Is it just me, or is this article just a little bit ridiculous?
April 13, 2005
February 26, 2005
ABC Down the Drain
Peter Jenning's special in depth report on UFO's has made me lose all faith in that man, and that network.
February 02, 2005
Well, I guess I have to eat my own words. The Iraqi election had a higher voter turnout (percentage wise) than the last American Presidential election. And consider that over here, no one is trying to blow up polling stations...
January 28, 2005
I think that this article provides some very important information. As far as I know, it is accurate, and it explains the process of the upcoming Iraqi elections in a precise and thorough manner.
"(CNN) -- Iraqis vote Sunday in the country's first multiparty elections in almost 50 years. About 13 million residents are eligible to vote at 30,000 polling stations across Iraq. Polls will be open from 7 a.m. to 5 p.m. Sunday. Iraqi expatriates also are eligible to vote, with the largest group in Iran.
Q: How will the election work?
A: For the purposes of the National Assembly election, the whole of Iraq will form a single electoral district, and 111 political entities (political parties, coalitions or individuals) will field lists of candidates. Eligible voters can caste their vote for a single electoral list, and seats will be distributed to political entities based on the proportion of total votes that they receive. For example, a party receiving 20 percent of the vote would receive 55 seats in the 275-member assembly.
Iraqis also will vote for members of 18 provincial councils. Residents in the Kurdish region will cast ballots for a Kurdish parliament.
Q: When are results expected?
A: Official results are expected in 10 days. Early counts are expected in less than a week.
Q: What will the National Assembly's powers be?
A: The primary duty of the transitional National Assembly will be to draft a new Iraqi Constitution by August 15, 2005. This new constitution must be submitted to a national referendum by October 15, 2005. The National Assembly also will serve as the parliament of Iraq, with the power to make laws and to elect a president and two deputies from among its members.
Q: What are the major electoral slates and political parties?
A: The United Iraqi Alliance, a Shiite Muslim-dominated electoral slate backed by the Grand Ayatollah Ali al-Sistani, is the largest electoral list on the ballot. The alliance includes major Shiite parties -- the Supreme Council for the Islamic Revolution in Iraq, the Islamic Dawa Party and the Iraqi National Congress -- as well as other Shiite organizations and some smaller Kurdish, Sunni Muslim and minority groups. The list has a number of prominent religious candidates but also includes some secularists.
The Iraqi List, led by interim Prime Minister Ayad Allawi, includes the Iraqi National Accord, the Iraqi Democracy Movement and a variety of smaller parties. The Iraqi List is a predominately secular list and has Shiite and Sunni candidates. Interim President Ghazi al-Yawer, a Sunni, heads a slate known simply as The Iraqis, which is looking to attract Sunni voters with strong tribal loyalties.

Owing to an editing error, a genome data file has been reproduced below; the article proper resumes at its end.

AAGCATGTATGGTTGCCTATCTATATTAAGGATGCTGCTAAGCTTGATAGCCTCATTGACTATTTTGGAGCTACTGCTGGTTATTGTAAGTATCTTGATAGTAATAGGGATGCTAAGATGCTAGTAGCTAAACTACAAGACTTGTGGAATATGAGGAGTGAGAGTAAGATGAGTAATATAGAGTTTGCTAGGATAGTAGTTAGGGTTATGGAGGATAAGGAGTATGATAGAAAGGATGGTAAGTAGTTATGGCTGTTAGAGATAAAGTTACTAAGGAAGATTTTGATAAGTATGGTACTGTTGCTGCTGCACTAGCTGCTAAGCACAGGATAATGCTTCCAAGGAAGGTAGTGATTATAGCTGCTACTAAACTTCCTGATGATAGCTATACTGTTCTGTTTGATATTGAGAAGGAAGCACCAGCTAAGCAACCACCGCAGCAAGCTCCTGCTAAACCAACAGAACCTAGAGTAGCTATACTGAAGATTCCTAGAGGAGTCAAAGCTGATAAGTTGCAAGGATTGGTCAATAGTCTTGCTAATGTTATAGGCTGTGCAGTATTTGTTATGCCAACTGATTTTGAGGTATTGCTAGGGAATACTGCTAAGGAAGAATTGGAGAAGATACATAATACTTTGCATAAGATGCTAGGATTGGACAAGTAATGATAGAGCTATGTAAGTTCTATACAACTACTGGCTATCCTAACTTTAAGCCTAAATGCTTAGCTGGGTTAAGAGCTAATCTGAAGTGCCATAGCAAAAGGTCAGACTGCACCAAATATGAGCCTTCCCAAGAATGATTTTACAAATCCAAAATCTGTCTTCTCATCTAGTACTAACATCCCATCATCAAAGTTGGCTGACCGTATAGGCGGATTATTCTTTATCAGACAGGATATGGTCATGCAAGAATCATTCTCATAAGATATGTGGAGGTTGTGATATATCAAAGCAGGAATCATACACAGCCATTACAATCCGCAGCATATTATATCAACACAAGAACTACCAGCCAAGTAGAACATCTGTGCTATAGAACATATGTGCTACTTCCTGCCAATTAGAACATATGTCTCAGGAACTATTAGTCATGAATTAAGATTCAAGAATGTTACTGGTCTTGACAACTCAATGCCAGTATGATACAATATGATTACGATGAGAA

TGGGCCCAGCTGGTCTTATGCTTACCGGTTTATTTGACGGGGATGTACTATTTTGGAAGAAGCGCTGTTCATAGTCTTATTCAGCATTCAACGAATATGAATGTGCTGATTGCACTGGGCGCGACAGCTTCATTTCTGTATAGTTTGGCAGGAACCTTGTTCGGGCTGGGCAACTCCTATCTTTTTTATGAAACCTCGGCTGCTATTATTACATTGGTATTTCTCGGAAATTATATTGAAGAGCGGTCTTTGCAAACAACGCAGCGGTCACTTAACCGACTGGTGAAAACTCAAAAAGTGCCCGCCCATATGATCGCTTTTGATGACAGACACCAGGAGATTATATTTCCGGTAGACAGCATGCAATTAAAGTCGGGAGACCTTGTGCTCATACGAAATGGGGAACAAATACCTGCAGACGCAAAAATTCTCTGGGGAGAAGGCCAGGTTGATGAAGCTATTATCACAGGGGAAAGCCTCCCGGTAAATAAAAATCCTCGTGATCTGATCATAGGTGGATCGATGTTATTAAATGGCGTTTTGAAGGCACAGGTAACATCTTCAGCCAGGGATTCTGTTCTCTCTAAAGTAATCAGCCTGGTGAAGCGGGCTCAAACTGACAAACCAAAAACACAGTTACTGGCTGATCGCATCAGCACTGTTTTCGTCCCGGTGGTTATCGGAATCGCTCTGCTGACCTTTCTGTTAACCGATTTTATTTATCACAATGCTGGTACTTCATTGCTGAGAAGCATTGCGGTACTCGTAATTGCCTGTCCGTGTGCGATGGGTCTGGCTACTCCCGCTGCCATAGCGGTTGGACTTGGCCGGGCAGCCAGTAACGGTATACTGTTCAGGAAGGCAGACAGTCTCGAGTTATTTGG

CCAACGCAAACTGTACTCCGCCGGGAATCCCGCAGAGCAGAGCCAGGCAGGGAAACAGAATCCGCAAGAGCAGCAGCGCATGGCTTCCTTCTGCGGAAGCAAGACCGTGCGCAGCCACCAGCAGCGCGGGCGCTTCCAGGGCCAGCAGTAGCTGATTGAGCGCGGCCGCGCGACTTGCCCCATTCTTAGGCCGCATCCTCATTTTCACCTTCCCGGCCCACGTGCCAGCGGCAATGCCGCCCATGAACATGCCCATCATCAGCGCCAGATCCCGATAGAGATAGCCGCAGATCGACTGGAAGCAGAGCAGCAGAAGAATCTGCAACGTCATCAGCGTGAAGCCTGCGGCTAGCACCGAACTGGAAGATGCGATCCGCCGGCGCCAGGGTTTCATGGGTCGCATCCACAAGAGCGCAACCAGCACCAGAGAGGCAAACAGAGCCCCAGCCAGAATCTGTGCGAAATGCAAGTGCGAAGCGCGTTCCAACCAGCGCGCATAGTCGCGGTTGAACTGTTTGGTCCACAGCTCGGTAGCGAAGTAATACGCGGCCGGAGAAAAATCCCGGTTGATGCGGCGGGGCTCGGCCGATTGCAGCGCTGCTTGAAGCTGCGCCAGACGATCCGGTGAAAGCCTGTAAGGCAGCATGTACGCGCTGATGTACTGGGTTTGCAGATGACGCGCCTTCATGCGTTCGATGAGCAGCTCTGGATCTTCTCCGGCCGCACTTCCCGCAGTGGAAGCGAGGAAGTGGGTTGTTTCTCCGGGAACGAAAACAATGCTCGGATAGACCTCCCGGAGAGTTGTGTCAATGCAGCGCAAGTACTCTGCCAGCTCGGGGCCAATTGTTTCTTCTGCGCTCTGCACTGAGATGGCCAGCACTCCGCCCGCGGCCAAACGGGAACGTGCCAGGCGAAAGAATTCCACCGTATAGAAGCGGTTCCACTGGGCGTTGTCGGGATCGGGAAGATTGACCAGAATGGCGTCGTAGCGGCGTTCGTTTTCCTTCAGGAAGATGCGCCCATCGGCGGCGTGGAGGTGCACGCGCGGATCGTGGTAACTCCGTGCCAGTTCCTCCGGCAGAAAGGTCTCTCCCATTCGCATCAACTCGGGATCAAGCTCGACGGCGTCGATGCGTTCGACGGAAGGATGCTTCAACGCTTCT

The two main Kurdish political parties, the Kurdistan Democratic Party and Patriotic Union of Kurdistan, have combined to form a single electoral slate called the Kurdistan Alliance List. The list also includes nine smaller Kurdish parties and is targeted at voters from Iraq's Kurdish north. The Iraqi Communist Party also is fielding a list.
Q: Are all parties participating?
A: Two influential Sunni groups are boycotting the election. The moderate Iraqi Islamic Party says the level of violence makes free and fair elections impossible, and the Association of Muslim Scholars says that free elections are not possible in a U.S.-occupied Iraq.
Q: Who is expected to win the election?
A: Parties representing the Shiite majority, particularly the United Iraqi Alliance and the Iraqi List, are expected to win the most seats in the assembly. Kurdish parties also are expected to fare well because of high voter turnout and political stability anticipated in the Kurdish north.
The traditionally powerful Sunni minority will almost certainly lose political ground to the more populous Shiites. If elections proceed on schedule, a boycott by powerful Sunni groups and violence in Sunni-dominated areas of the country likely will keep many Sunnis away from the polls and decrease their level of representation in the National Assembly.
Q: What security measures will there be?
A: Saturday, Sunday and Monday will be a national holiday period in Iraq. A nationwide curfew, travel restrictions and border restrictions will be in effect. No civilians will be allowed to carry weapons during that period. On Election Day, all civilian vehicle traffic will be banned. Security will be primarily provided by Iraqi security forces, but U.S.-led coalition forces will be on standby. About 150,000 U.S. forces will be in Iraq. The number of trained Iraqi security forces is less clear."
Picture From http://www.pbs.org/newshour/extra/images/jan-june03/map_ethnic_iraq.gif
January 27, 2005
20 people were killed by hostile Iraq nationalists today. 19 Iraqi citizens, and one US soldier were killed when several polling stations were attacked. The US soldier was hit by a mortar round that injured four other Americans. I expect the violence to increase as the election draws near, and would not be surprised if, come Saturday, several polling stations are attacked. This kind of thing may intimidate people into not showing up, or it may backfire on the terrorists, and increase voter turnout. I think that some Iraq citizens will have a "Ill be damned if they're going to intimidate me!" attitude. I would still be willing to bet though, that the total voter turnout is less than this year's American Presidential voter turnout; percentage wise.